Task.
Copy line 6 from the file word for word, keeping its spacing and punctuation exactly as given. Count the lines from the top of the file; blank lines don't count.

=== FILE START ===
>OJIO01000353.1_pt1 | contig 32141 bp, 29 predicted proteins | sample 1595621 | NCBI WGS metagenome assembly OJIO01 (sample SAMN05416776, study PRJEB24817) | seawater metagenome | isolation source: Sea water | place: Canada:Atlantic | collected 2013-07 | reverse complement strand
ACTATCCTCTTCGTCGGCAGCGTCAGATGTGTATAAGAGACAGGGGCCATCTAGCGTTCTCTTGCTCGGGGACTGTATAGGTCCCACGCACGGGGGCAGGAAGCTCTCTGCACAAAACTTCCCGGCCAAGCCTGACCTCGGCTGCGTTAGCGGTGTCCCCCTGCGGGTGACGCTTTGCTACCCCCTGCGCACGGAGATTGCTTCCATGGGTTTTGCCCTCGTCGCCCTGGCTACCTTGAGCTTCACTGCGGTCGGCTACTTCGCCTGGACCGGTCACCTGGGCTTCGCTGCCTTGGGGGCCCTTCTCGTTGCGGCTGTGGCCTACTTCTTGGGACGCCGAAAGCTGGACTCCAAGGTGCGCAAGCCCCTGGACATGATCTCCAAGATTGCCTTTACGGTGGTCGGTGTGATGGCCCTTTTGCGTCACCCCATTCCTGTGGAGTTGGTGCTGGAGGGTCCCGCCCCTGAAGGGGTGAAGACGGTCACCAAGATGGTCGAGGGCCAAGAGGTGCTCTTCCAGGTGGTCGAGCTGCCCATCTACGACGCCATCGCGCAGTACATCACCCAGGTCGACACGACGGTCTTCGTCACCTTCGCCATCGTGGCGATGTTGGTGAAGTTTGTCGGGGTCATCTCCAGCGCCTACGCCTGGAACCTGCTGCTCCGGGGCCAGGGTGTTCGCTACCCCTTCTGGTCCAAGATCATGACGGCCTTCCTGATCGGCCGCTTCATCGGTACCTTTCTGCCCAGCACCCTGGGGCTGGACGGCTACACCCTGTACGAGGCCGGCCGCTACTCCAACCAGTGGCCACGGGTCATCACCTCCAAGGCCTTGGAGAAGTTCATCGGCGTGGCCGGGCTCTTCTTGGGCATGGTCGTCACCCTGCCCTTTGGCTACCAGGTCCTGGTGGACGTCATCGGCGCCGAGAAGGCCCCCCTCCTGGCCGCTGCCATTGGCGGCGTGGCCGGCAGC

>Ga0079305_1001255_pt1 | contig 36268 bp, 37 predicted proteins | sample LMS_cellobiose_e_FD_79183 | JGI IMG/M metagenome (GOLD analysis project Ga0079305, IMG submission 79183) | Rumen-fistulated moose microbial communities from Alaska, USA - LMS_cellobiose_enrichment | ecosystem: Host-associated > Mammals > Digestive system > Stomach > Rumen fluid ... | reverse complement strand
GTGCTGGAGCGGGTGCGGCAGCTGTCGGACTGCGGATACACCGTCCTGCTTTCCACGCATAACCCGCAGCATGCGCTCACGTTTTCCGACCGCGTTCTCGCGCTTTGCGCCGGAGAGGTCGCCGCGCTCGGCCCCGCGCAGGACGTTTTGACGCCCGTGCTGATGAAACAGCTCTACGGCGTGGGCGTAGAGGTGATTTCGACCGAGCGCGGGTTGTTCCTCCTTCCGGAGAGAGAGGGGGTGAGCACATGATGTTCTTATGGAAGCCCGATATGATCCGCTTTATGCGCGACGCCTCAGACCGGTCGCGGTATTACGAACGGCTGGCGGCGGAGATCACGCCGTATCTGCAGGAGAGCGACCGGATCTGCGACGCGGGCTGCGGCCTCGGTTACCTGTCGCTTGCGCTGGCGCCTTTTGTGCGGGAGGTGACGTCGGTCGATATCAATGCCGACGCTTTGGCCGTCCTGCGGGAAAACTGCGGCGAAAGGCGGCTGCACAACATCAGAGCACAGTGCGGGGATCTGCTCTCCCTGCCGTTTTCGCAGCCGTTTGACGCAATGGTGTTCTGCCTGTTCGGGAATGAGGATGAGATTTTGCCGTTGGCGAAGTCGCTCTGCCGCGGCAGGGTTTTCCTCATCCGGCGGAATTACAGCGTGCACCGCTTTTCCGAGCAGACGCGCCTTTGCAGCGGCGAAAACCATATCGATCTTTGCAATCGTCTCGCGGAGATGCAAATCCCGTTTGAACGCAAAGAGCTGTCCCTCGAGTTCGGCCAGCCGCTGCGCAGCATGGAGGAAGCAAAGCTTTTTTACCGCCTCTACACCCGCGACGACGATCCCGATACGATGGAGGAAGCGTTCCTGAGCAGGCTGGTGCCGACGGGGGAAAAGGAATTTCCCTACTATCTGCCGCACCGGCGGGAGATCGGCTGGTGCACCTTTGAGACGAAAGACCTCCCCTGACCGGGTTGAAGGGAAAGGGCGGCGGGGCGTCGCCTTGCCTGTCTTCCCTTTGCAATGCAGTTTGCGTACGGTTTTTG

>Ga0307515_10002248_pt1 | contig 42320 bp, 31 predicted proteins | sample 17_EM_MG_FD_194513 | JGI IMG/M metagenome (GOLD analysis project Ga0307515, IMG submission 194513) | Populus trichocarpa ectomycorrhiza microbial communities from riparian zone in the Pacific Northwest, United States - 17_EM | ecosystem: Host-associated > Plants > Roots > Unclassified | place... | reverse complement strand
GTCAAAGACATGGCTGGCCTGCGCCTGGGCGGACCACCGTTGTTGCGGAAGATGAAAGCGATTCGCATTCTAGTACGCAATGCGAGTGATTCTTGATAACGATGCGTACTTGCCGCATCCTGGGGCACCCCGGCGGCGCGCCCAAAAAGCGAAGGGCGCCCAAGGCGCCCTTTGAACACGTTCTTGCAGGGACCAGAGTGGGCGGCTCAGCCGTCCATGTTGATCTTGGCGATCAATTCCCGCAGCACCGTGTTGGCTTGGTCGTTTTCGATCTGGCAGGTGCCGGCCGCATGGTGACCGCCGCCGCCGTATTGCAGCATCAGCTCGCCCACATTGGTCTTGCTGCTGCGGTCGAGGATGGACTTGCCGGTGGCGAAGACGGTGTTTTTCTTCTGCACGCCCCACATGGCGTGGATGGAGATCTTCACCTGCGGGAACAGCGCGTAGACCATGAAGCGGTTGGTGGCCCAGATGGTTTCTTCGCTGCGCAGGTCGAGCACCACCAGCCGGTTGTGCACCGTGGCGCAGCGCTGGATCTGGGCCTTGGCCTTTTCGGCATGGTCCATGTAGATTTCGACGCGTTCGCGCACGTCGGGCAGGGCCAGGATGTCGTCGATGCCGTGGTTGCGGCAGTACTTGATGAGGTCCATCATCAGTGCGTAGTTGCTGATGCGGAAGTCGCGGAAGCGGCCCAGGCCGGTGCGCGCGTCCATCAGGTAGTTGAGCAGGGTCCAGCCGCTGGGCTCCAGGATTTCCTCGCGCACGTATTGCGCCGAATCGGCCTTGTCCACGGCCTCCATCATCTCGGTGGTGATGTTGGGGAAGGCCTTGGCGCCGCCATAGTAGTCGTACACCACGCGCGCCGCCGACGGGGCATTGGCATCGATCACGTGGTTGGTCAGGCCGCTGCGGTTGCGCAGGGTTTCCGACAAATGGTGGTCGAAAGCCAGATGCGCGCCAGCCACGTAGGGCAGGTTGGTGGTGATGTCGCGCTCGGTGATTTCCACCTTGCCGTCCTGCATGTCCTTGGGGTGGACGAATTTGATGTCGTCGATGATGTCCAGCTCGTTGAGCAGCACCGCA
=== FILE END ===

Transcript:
GTCAAAGACATGGCTGGCCTGCGCCTGGGCGGACCACCGTTGTTGCGGAAGATGAAAGCGATTCGCATTCTAGTACGCAATGCGAGTGATTCTTGATAACGATGCGTACTTGCCGCATCCTGGGGCACCCCGGCGGCGCGCCCAAAAAGCGAAGGGCGCCCAAGGCGCCCTTTGAACACGTTCTTGCAGGGACCAGAGTGGGCGGCTCAGCCGTCCATGTTGATCTTGGCGATCAATTCCCGCAGCACCGTGTTGGCTTGGTCGTTTTCGATCTGGCAGGTGCCGGCCGCATGGTGACCGCCGCCGCCGTATTGCAGCATCAGCTCGCCCACATTGGTCTTGCTGCTGCGGTCGAGGATGGACTTGCCGGTGGCGAAGACGGTGTTTTTCTTCTGCACGCCCCACATGGCGTGGATGGAGATCTTCACCTGCGGGAACAGCGCGTAGACCATGAAGCGGTTGGTGGCCCAGATGGTTTCTTCGCTGCGCAGGTCGAGCACCACCAGCCGGTTGTGCACCGTGGCGCAGCGCTGGATCTGGGCCTTGGCCTTTTCGGCATGGTCCATGTAGATTTCGACGCGTTCGCGCACGTCGGGCAGGGCCAGGATGTCGTCGATGCCGTGGTTGCGGCAGTACTTGATGAGGTCCATCATCAGTGCGTAGTTGCTGATGCGGAAGTCGCGGAAGCGGCCCAGGCCGGTGCGCGCGTCCATCAGGTAGTTGAGCAGGGTCCAGCCGCTGGGCTCCAGGATTTCCTCGCGCACGTATTGCGCCGAATCGGCCTTGTCCACGGCCTCCATCATCTCGGTGGTGATGTTGGGGAAGGCCTTGGCGCCGCCATAGTAGTCGTACACCACGCGCGCCGCCGACGGGGCATTGGCATCGATCACGTGGTTGGTCAGGCCGCTGCGGTTGCGCAGGGTTTCCGACAAATGGTGGTCGAAAGCCAGATGCGCGCCAGCCACGTAGGGCAGGTTGGTGGTGATGTCGCGCTCGGTGATTTCCACCTTGCCGTCCTGCATGTCCTTGGGGTGGACGAATTTGATGTCGTCGATGATGTCCAGCTCGTTGAGCAGCACCGCA